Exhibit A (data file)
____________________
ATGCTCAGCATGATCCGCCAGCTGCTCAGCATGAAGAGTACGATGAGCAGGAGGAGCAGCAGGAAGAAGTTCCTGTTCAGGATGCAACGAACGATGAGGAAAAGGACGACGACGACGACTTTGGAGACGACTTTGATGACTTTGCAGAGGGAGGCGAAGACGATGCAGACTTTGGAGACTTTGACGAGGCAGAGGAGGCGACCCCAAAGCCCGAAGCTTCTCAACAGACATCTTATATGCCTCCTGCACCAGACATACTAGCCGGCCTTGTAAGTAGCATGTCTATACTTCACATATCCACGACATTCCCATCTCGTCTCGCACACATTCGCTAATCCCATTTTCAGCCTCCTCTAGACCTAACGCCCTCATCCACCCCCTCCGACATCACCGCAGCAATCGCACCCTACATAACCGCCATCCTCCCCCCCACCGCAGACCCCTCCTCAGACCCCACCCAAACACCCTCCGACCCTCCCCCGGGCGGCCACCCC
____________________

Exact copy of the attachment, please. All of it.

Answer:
ATGCTCAGCATGATCCGCCAGCTGCTCAGCATGAAGAGTACGATGAGCAGGAGGAGCAGCAGGAAGAAGTTCCTGTTCAGGATGCAACGAACGATGAGGAAAAGGACGACGACGACGACTTTGGAGACGACTTTGATGACTTTGCAGAGGGAGGCGAAGACGATGCAGACTTTGGAGACTTTGACGAGGCAGAGGAGGCGACCCCAAAGCCCGAAGCTTCTCAACAGACATCTTATATGCCTCCTGCACCAGACATACTAGCCGGCCTTGTAAGTAGCATGTCTATACTTCACATATCCACGACATTCCCATCTCGTCTCGCACACATTCGCTAATCCCATTTTCAGCCTCCTCTAGACCTAACGCCCTCATCCACCCCCTCCGACATCACCGCAGCAATCGCACCCTACATAACCGCCATCCTCCCCCCCACCGCAGACCCCTCCTCAGACCCCACCCAAACACCCTCCGACCCTCCCCCGGGCGGCCACCCC